How to Make Your Back Yard Pool Safe
A back yard pool is the ultimate fun summer activity for kids. But you need to know the risks and establish rules so they can stay safe when using your pool or hot tub.
Back yard pool safety tips from the Lifesaving Society
According to the Lifesaving Society, basic swimming ability is essential for eliminating drowning in Canada. They offer training programs for everything from learning how to swim to advanced lifesaving. Courses on leadership and lifeguarding are also available. For more information about the Lifesaving Society and available classes, visit their website here: Lifesaving Society | Backyard Pools
Lifesaving Society points out these facts about back yard pool safety:
- Drowning is fast and silent, unlike what we imagine and see in movies.
- Back yard pools are the most common place where children under 5 drown.
- Most back yard pools are too shallow for diving safely.
- Each municipality has its own bylaws regarding fencing and pools.
The Life Saving Society suggests these back yard pool safety tips:
- Stay within arms’ reach of children under 5 when they are around or in water.
- An adult should always be appointed to supervise children around a back yard pool.
- Use the Lifesaving Society’s Backyard Pool Safety Inspections Guidelines with the Backyard Pool Checklist.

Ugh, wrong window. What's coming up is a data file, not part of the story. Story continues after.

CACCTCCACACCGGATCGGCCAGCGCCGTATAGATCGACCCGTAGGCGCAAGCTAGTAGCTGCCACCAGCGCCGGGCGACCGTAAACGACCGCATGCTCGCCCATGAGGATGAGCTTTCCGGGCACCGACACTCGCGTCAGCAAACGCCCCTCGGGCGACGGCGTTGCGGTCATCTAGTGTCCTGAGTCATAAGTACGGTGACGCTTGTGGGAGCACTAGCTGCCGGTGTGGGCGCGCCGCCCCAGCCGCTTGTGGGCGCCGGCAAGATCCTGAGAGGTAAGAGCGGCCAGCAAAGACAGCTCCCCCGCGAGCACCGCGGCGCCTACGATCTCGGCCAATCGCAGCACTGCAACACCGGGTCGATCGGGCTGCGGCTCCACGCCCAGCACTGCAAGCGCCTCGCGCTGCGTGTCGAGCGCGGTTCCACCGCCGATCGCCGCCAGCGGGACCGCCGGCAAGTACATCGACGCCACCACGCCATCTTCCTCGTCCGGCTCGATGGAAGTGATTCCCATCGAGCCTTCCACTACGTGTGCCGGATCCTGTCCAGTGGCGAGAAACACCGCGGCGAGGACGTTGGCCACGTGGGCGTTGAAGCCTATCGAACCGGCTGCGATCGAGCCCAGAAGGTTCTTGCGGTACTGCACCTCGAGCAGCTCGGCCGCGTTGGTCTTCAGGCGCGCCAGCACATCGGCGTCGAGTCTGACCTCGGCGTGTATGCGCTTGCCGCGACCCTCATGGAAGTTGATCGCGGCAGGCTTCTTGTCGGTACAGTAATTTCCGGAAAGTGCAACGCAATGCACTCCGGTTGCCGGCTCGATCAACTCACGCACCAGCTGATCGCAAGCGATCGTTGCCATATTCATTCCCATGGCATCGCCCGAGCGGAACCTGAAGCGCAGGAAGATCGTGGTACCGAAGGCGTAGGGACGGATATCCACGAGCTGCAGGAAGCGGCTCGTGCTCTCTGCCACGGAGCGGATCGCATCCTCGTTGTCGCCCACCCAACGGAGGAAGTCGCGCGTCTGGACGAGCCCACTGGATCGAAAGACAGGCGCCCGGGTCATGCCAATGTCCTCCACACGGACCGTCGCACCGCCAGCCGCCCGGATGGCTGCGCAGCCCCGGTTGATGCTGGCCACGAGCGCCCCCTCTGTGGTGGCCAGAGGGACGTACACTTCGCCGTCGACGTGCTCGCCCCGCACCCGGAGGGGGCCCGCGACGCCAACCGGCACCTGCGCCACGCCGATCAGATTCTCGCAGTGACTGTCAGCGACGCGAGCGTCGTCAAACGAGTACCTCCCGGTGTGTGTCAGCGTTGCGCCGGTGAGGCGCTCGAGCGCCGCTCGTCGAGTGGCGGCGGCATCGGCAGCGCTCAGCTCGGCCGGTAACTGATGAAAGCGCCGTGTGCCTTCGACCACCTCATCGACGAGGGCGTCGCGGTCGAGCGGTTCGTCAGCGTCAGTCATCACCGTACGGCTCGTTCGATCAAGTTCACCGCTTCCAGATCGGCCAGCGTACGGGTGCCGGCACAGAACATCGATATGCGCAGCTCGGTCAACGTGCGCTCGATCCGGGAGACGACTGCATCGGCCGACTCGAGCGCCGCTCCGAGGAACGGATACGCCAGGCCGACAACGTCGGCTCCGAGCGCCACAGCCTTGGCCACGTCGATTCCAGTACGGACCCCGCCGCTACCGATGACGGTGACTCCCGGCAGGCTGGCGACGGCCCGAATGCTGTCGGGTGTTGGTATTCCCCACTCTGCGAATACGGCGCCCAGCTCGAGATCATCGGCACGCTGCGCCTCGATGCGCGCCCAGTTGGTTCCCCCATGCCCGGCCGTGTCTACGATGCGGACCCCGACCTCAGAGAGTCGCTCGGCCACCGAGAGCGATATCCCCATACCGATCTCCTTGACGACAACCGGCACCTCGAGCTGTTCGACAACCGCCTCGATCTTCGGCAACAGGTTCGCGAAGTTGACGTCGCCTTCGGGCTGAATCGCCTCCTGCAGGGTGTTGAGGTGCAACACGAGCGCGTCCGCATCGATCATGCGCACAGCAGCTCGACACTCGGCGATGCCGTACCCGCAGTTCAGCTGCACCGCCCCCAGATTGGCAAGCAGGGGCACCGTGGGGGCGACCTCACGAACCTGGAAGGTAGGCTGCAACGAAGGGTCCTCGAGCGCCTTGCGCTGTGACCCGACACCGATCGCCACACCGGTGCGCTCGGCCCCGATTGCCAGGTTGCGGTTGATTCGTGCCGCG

- Restrict and control access to a back yard pool with a 4-sided fence and latching gate.
Back yard pool safety tips from the Canadian Red Cross
The Canadian Red Cross also offers useful back yard pool safety information and you can learn more by visiting their website here: Backyard Pools - Canadian Red Cross
The Canadian Red Cross suggests these safety measures:
- Refer to your local bylaws for requirements for building a fence around your back yard pool. It is recommended that the fence is at least 1.2 m high with gaps of 10 cm or less and with a self-closing and self-latching gate.
- Have swimmers enter the water feet first.
- Create pool rules like having an adult present, swimming with a friend, and not having glass containers near the pool.
- Keep the deck free of debris and toys.
- Have an accessible first aid kit, phone, and reaching or throwing assists.
- Create an action plan that includes adult supervision, safety equipment, an emergency signal and emergency procedures.
- Hot tubs should not exceed 104 degrees Fahrenheit or 40 degrees Celsius.
- Small or portable pools should be emptied, and above-ground pools should have ladders removed when not in use.
- Drugs and alcohol must not be consumed near the pool.
- Never leave children unattended. Most children who drown do so when their caregiver is distracted.
- Lifejackets or Personal Flotation Devices should be worn by non-swimmers and weak swimmers.
- Children and adults should take Red Cross swimming lessons.
- Take a Red Cross First Aid Course and enroll youth in a Red Cross Lifeguard Course.
- Stay out of the pool when there is thunder and lightning and at night.
- Use sunscreen even on cloudy days and re-apply it every 3-4 hours.
- Wear a hat, sunglasses, and light clothing over your skin when possible.